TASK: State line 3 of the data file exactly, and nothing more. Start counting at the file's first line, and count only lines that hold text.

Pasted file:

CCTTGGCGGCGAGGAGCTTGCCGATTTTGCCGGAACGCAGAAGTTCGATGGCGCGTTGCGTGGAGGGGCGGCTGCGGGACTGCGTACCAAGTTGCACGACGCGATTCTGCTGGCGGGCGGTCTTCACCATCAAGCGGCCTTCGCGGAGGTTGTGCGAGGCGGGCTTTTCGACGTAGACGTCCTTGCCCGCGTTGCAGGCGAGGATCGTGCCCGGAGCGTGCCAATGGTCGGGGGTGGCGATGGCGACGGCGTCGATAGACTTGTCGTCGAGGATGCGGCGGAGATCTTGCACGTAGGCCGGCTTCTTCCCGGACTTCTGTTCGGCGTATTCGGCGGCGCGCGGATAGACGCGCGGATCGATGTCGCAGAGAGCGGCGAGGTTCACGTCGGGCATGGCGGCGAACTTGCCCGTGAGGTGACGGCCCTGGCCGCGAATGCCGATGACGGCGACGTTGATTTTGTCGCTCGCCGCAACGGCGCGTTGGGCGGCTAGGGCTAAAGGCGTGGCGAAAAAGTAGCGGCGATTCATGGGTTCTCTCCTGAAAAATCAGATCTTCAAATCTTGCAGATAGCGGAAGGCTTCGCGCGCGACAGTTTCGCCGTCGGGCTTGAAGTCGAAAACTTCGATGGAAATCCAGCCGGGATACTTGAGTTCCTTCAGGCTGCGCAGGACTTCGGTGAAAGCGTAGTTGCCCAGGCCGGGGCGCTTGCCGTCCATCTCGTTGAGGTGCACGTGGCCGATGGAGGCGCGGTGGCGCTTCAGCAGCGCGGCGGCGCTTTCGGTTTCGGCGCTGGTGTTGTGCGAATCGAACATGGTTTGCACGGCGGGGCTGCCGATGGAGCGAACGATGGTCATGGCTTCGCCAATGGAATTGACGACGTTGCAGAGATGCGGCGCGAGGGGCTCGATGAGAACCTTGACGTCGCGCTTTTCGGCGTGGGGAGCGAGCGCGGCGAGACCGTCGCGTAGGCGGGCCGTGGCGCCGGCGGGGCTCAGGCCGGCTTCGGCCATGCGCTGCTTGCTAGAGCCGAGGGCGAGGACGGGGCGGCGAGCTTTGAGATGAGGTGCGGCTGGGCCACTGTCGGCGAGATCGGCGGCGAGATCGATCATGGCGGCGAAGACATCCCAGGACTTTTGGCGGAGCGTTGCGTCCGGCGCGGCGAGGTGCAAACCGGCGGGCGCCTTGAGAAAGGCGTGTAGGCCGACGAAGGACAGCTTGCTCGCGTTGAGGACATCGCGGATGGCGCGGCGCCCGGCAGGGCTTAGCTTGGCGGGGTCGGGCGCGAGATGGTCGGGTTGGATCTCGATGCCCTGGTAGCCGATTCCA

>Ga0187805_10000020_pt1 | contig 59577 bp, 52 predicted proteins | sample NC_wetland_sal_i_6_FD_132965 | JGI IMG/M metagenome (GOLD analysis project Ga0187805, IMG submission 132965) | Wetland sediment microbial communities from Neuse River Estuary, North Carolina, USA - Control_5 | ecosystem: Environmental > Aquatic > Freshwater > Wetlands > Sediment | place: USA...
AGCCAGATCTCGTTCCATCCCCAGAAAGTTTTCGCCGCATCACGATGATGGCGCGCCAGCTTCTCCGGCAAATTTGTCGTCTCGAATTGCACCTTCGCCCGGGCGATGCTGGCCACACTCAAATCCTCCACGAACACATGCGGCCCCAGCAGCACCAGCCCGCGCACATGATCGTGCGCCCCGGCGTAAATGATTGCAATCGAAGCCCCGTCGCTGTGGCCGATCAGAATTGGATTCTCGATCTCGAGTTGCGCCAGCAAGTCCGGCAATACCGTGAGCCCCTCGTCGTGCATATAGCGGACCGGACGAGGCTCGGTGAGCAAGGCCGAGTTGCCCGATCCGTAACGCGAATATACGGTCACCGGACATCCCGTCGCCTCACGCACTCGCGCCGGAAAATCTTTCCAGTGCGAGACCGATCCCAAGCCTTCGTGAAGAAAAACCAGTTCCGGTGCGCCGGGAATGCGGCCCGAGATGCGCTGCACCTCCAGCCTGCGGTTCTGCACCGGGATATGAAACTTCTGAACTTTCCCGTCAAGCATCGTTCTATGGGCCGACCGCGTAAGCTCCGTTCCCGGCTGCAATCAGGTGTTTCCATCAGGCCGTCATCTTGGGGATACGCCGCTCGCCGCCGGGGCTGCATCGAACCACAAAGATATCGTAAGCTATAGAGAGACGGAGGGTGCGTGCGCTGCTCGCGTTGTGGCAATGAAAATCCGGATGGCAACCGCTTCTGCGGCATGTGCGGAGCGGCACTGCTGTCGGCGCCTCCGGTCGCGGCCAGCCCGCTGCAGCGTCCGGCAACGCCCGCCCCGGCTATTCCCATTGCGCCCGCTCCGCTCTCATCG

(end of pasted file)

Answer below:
AGCCAGATCTCGTTCCATCCCCAGAAAGTTTTCGCCGCATCACGATGATGGCGCGCCAGCTTCTCCGGCAAATTTGTCGTCTCGAATTGCACCTTCGCCCGGGCGATGCTGGCCACACTCAAATCCTCCACGAACACATGCGGCCCCAGCAGCACCAGCCCGCGCACATGATCGTGCGCCCCGGCGTAAATGATTGCAATCGAAGCCCCGTCGCTGTGGCCGATCAGAATTGGATTCTCGATCTCGAGTTGCGCCAGCAAGTCCGGCAATACCGTGAGCCCCTCGTCGTGCATATAGCGGACCGGACGAGGCTCGGTGAGCAAGGCCGAGTTGCCCGATCCGTAACGCGAATATACGGTCACCGGACATCCCGTCGCCTCACGCACTCGCGCCGGAAAATCTTTCCAGTGCGAGACCGATCCCAAGCCTTCGTGAAGAAAAACCAGTTCCGGTGCGCCGGGAATGCGGCCCGAGATGCGCTGCACCTCCAGCCTGCGGTTCTGCACCGGGATATGAAACTTCTGAACTTTCCCGTCAAGCATCGTTCTATGGGCCGACCGCGTAAGCTCCGTTCCCGGCTGCAATCAGGTGTTTCCATCAGGCCGTCATCTTGGGGATACGCCGCTCGCCGCCGGGGCTGCATCGAACCACAAAGATATCGTAAGCTATAGAGAGACGGAGGGTGCGTGCGCTGCTCGCGTTGTGGCAATGAAAATCCGGATGGCAACCGCTTCTGCGGCATGTGCGGAGCGGCACTGCTGTCGGCGCCTCCGGTCGCGGCCAGCCCGCTGCAGCGTCCGGCAACGCCCGCCCCGGCTATTCCCATTGCGCCCGCTCCGCTCTCATCG